TO THE EDITOR
We read with interest the article titled “Efficacy of immunosuppression monotherapy after liver transplantation: A meta-analysis” by Lan et al. The authors have performed a meta-analysis assessing the use of immunosuppression monotherapy after liver transplantation. The authors claim to have included fourteen randomised studies comparing monotherapy vs combination immunosuppression for liver transplanted patients and conclude that calcineurin inhibitor monotherapy is both effective and leads to fewer adverse events than combination therapy. The authors state that the review is the first meta-analysis to include multiple studies assessing the effect of immunosuppression with or without steroids on graft rejection after liver transplantation. Finally, the authors state that the strengths of their review include duplicate study elimination. For the following reasons, we do not agree with their results or their conclusions.
The authors claim to have included fourteen separate randomised studies. On closer inspection, the authors have included seven references relating to only three randomised studies and have not made adequate efforts to eliminate duplicate studies[2-8].
The first of these studies was performed in the United Kingdom and both publications share the same start date, protocol, several co-authors and the same recruitment centres[2,3]. The earlier publication appears to record preliminary results. Manousou et al appear to have included these preliminary results as a separate study. Furthermore, the main publication relating to this study clearly states that the findings are “similar to those in our preliminary report”. The citation in support of this statement is identical to that included as a separate study in the meta-analysis by Lan et al.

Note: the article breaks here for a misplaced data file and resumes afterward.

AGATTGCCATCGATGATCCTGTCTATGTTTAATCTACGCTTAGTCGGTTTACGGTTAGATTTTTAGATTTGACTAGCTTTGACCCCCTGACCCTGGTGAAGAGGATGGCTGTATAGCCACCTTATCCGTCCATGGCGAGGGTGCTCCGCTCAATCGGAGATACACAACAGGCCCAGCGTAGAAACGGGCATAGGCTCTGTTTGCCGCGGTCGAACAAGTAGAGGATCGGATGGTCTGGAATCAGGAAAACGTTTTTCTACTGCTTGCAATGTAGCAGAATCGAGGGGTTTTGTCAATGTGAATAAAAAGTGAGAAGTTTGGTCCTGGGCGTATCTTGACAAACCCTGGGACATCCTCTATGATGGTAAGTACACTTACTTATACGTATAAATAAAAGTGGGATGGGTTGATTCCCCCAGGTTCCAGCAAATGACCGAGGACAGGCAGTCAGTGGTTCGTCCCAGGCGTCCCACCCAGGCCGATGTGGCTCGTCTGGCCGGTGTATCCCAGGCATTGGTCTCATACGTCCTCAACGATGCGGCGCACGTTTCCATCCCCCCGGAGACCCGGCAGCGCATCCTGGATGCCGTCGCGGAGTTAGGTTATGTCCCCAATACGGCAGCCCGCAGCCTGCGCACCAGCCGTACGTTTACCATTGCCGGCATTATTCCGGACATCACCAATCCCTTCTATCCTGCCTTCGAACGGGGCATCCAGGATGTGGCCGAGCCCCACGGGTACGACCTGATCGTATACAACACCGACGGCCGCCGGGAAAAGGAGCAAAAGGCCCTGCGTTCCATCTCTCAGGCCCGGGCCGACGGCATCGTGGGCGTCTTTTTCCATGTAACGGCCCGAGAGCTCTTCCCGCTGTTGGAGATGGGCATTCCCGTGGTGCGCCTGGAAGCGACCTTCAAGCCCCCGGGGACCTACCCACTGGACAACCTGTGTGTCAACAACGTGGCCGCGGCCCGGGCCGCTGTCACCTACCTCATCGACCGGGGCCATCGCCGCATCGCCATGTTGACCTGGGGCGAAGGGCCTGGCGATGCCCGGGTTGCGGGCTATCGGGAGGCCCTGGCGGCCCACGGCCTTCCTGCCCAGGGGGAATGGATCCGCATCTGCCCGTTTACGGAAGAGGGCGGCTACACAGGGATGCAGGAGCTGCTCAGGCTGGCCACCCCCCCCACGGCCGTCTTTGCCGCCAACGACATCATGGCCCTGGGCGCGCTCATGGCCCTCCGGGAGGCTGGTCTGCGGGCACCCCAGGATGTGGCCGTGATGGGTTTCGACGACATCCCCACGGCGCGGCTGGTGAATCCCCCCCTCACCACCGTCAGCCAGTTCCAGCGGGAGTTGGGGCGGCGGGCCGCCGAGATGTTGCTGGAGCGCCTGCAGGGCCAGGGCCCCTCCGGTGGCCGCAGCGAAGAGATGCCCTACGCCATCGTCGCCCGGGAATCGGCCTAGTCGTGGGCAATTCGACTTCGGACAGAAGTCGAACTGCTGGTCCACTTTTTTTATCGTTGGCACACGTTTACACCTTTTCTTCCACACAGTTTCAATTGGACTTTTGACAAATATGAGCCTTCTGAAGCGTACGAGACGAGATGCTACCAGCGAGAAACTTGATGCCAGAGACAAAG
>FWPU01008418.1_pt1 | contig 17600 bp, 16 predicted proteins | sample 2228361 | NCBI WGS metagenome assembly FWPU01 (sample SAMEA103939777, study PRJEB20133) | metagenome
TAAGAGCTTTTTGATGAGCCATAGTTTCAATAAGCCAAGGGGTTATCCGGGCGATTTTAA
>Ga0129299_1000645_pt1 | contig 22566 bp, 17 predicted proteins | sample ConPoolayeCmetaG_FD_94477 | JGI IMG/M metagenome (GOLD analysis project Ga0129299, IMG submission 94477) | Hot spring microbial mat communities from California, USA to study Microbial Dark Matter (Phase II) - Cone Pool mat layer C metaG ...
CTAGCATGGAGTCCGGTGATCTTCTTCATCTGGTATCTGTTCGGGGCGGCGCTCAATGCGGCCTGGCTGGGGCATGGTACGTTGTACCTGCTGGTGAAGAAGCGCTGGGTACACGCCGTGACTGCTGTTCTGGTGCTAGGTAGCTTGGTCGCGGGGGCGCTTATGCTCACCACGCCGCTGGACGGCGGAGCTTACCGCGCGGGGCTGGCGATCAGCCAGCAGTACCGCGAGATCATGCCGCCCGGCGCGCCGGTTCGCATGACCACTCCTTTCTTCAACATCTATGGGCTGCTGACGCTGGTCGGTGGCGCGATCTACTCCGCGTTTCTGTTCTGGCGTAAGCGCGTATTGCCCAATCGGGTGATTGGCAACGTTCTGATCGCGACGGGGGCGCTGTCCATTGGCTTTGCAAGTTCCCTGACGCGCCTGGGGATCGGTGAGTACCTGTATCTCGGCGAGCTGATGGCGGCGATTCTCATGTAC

The second of these studies was performed in Germany and both publications share the same enrolment dates, protocol, several co-authors, recruitment centre and numbers of patients allocated to each intervention arm[4,5]. Furthermore, the publication recording long-term follow-up for patients in this study explicitly states that the authors have previously published their study and that in the publication in 2010 they “present the results of a re-evaluation of our study patients”.
The third of these studies was performed in Italy and all three publications share the same enrolment dates, several co-authors, recruitment centre and protocol[6-8]. Furthermore, both duplicate studies with later publication dates explicitly state that the earlier publications are interim reports relating to the same study[6,7].
The authors also claim to have published the first meta-analysis assessing steroid-free immunosuppression in liver transplanted patients. Three meta-analyses[9-11] were published prior to the date of submission by Lan et al. Two further meta-analyses have been published since this date[12,13]. In each case where any of the three studies discussed have been included in another meta-analyses the authors have concluded that the studies have been subject to duplicate publication.
The problem with inclusion of duplicated data in meta-analyses is that it creates bias with inappropriate weight being afforded to the duplicate data. The failure in Lan 2014 to adequately avoid duplicate publication bias may mean that the results of this meta-analysis are invalid.